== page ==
Bishop Ough reminded attendees that one of the most serious implications in the decision about how to move forward is The United Methodist Church’s connectional mission and witness. “If there is significant division within the life of the church, quite frankly, the victims…will be many of our institutional ministries and much of our global mission,” he told those gathered at Centenary UMC. “The United Methodist Church has an outsized impact in the world. For our size, we have a greater impact on doing good in the world than almost anybody.”
'We are the way forward'
Ough emphasized unity throughout the gathering and told attendees at Centenary UMC, “We know that relationships of trust and a focus on the mission are the things that tend to unite us more than anything else.” Much of work that’s being done around the “One Church Plan” is to maintain relationships and focus on mission, he said, and he cautioned that language around “exits” should be used carefully so as not to encourage churches to leave.
Toward the end of each gathering, attendees were asked to finish this sentence: “I hope The United Methodist Church will find a way forward by…”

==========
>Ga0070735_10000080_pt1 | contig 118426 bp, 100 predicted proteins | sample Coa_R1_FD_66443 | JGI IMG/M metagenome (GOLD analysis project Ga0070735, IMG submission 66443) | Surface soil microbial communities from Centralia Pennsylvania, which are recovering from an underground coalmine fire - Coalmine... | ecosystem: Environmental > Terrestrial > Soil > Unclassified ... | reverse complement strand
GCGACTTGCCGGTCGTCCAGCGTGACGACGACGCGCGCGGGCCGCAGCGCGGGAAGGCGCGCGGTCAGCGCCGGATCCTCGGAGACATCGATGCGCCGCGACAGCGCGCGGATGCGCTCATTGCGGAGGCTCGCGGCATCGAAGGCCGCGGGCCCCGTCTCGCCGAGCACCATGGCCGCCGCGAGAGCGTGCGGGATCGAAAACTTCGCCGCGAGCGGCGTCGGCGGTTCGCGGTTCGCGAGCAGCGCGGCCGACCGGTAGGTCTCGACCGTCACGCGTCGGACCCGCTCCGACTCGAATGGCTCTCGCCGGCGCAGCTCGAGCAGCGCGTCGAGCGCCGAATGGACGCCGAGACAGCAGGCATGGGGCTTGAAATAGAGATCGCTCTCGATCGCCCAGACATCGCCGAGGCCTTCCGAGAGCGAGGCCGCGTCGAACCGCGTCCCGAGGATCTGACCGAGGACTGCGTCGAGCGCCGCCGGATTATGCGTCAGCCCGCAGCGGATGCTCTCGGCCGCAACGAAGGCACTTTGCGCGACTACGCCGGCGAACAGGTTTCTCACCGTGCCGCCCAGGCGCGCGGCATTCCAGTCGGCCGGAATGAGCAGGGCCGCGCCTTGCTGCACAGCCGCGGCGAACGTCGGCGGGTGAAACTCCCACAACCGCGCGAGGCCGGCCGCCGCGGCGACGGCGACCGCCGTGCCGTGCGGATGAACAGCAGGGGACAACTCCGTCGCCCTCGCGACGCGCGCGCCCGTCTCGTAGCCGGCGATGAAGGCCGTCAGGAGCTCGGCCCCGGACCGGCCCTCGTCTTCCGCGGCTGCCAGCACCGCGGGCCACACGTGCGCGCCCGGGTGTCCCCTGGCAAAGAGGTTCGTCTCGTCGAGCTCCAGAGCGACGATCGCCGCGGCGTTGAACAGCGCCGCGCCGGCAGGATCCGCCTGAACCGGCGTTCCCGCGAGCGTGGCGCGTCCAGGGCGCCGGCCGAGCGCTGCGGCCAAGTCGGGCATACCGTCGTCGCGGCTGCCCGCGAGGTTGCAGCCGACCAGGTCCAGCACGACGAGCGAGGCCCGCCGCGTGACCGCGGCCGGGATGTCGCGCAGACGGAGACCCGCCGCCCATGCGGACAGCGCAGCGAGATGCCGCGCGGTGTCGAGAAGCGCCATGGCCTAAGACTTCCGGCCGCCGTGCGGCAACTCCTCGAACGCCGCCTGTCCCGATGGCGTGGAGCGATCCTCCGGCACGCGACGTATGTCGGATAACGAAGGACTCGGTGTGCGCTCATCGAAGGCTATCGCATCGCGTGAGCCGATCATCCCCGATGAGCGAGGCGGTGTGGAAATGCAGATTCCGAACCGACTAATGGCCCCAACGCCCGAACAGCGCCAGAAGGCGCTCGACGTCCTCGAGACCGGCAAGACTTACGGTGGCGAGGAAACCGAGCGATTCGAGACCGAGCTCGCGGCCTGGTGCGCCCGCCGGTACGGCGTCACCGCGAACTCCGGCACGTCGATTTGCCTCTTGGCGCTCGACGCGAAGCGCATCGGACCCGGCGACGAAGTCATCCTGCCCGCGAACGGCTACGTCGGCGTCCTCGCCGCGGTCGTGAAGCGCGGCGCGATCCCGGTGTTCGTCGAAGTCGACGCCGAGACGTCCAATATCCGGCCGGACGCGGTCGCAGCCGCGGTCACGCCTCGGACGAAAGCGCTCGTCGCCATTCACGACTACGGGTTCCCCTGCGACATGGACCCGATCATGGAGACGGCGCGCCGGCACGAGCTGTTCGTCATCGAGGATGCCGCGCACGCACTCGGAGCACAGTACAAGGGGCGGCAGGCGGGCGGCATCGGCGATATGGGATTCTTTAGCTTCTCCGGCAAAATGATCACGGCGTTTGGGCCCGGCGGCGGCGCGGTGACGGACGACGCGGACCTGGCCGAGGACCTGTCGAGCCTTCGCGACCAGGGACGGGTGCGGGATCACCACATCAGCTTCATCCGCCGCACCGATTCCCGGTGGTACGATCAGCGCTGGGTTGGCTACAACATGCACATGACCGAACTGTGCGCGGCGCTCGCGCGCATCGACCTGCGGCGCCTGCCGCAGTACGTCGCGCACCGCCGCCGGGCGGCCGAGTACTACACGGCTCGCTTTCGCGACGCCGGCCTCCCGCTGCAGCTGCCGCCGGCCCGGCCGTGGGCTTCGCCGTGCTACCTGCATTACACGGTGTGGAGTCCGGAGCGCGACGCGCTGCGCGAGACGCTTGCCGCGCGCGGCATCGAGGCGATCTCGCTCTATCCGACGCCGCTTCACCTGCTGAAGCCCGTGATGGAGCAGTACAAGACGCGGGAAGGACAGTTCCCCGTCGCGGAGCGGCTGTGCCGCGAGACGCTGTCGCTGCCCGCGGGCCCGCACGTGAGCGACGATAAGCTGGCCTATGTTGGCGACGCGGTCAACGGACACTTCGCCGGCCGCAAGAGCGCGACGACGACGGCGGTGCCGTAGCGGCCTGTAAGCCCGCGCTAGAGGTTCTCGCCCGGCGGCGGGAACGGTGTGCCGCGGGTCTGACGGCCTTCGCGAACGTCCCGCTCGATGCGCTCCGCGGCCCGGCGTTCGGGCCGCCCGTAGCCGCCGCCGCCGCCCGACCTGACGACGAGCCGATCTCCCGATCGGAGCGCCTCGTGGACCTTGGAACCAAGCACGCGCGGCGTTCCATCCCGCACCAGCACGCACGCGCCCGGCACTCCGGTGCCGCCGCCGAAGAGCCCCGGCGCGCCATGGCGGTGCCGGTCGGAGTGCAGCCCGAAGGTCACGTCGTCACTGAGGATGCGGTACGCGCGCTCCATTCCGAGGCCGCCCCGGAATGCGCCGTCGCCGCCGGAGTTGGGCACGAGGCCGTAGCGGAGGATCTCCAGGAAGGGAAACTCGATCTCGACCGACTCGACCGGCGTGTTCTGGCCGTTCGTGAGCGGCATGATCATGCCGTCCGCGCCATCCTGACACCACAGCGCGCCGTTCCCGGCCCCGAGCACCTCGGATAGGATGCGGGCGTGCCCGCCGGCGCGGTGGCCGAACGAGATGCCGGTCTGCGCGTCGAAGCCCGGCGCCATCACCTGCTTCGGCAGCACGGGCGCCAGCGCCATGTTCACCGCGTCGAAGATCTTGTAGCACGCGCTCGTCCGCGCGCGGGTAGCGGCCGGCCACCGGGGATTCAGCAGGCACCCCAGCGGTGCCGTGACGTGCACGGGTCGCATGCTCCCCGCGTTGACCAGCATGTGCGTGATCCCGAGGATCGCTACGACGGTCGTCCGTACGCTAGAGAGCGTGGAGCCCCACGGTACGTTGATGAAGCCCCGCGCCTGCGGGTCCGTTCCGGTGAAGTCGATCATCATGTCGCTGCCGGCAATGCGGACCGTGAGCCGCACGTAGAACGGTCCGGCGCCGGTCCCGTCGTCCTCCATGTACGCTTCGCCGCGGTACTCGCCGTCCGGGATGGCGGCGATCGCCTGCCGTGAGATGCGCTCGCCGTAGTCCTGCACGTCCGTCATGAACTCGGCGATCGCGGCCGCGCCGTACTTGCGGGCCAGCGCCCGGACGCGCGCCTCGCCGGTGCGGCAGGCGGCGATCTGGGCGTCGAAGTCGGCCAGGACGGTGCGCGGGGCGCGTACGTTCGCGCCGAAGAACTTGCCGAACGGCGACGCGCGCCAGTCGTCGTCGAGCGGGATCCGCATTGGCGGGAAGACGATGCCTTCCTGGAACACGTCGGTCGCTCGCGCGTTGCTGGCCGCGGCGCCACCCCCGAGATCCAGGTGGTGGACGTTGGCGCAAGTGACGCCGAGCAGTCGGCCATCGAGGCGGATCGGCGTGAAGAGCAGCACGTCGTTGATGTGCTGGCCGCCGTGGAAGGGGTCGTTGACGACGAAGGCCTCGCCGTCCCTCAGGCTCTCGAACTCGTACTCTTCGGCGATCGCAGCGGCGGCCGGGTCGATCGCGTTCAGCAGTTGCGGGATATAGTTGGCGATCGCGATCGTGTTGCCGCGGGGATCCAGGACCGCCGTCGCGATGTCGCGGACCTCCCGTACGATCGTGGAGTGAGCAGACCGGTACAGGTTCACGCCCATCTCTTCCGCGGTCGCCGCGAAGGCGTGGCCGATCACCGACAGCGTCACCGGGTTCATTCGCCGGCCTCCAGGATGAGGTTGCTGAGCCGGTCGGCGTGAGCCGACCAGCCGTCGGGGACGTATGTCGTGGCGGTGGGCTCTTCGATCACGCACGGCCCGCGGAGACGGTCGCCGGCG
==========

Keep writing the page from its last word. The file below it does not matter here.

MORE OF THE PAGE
At the Centenary UMC gathering, attendees said they wanted the church to find a way forward by “choosing acceptance,” “showing a lot of grace,” “being viewed as a child of God,” “loving all neighbors,” “not insisting on our own way,” and “intentionality.”
Bishop Ough concluded his sermon with a powerful reminder that we can decide in this very moment to be the way forward.
“We are the way forward by the way we treat one other, by the way we love one other,” he said. “We can be the way forward by embracing what we hold in common, by keeping the mission of God the main thing. This debate that has paralyzed us is not the main thing. We can move forward by embracing the reality that we are called to love as God first loved us. This is our witness. This is how we can be the church of Jesus Christ.”
Christa Meland is director of communications for the Minnesota Annual Conference of the United Methodist Church.